The percentage of investment channeled into the distressed market rose from 2. For corporate financing in Germany, these trends imply that professional, and sometimes activist, investors have entered the arena to finance both performing and nonperforming companies. In Germany, capital market instruments are playing an increasingly important role in corporate finance. But bonds come with their own potential peril: the risk of a spike in defaults.
Indeed, during , a considerable number of bonds for small and midsize SME German businesses defaulted. Meanwhile, the number of bonds that will mature through has risen sharply, suggesting the possibility of further defaults and the need for financial restructuring. Bonds are sometimes used to generate easy last-resort financing via the capital markets.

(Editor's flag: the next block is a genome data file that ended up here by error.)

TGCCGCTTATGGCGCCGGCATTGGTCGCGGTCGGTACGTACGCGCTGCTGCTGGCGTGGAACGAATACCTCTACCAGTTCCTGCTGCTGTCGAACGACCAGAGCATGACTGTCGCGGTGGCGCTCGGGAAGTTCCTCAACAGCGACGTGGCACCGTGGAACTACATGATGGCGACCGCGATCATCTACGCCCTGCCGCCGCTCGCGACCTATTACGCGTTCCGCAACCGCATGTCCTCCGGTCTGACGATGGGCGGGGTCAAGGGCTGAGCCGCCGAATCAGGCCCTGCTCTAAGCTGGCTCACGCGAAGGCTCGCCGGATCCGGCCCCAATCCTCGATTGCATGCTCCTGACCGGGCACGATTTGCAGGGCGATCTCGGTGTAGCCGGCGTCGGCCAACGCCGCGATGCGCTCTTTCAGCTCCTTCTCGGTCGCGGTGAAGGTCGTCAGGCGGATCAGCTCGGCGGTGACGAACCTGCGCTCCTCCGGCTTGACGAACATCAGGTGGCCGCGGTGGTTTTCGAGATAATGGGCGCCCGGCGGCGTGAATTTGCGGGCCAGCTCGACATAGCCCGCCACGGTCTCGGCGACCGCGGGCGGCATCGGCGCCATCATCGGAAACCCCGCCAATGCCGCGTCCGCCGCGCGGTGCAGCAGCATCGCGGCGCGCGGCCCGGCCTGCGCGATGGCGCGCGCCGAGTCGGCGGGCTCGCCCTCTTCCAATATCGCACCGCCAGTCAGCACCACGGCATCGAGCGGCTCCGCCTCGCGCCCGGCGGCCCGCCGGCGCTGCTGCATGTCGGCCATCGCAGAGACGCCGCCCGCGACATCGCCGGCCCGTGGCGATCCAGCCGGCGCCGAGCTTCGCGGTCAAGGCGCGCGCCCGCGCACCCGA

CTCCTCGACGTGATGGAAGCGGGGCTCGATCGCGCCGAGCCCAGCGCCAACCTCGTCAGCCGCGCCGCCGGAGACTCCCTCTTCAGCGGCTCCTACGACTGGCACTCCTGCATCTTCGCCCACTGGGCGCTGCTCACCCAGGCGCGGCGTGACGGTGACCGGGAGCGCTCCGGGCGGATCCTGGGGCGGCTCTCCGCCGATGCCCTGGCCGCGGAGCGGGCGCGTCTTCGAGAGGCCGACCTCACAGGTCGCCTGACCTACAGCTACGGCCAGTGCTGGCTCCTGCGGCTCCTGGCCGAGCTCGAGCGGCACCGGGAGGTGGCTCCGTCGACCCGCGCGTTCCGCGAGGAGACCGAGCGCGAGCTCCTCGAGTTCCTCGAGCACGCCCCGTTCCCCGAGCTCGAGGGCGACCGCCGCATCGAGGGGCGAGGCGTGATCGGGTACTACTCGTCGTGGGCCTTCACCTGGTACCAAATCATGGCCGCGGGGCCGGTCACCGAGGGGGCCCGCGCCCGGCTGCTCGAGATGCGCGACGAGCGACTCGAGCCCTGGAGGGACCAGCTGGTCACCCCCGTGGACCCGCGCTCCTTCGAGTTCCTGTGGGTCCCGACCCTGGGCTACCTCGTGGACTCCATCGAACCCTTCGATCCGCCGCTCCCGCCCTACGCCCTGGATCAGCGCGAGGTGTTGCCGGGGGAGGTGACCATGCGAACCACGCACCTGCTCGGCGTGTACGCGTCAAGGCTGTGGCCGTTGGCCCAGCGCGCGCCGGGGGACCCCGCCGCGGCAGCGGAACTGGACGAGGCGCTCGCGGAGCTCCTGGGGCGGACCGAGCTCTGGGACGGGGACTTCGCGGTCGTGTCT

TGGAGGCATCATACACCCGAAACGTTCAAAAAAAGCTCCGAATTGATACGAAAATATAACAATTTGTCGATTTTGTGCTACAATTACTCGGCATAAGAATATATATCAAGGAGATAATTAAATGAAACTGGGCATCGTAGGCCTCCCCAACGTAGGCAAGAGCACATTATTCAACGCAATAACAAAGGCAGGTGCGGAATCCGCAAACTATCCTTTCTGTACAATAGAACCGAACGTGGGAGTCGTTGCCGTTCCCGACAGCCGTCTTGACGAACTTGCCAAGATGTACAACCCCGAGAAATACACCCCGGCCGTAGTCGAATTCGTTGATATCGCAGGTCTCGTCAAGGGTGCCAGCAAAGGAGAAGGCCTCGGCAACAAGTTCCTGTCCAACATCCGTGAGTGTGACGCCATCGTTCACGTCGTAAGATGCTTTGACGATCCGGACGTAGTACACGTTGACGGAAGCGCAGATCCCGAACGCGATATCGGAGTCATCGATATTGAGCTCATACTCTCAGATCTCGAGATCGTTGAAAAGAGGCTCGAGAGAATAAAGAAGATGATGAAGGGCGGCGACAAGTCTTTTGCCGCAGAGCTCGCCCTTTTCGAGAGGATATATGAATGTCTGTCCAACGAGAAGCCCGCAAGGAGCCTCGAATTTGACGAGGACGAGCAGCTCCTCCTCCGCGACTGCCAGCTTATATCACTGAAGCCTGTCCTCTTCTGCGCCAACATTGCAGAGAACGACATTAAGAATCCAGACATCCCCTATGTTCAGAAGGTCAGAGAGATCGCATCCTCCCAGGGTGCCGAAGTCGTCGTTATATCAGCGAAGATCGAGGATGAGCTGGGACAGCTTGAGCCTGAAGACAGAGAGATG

Companies with bond financing that face this situation are also more complex to refinance because of the many small bondholders that are hard to control. These companies are thus at greater risk of bankruptcy. Financing Alternatives. Most of these programs have proven to be unsuccessful because of high default rates and downgrades and are not expected to be renewed because of their declining popularity.
But online-only financial-technology players—the so-called fintechs—are entering the financing business elsewhere around the world, especially in the US and Europe but also in Asia. These companies support a range of finance-related activities, such as payment services, investment advice, and crowd or peer-to-peer lending. We expect fintechs to also venture into the corporate-finance realm, given their considerable success to date in providing other finance-related services. Though fintech activity is increasing in Germany, the trend is still nascent. Raising capital for a corporation, as well as implementing a financial-restructuring effort, now constitutes a mix of measures—a situation that contrasts sharply with the bank-dominated model that had long prevailed.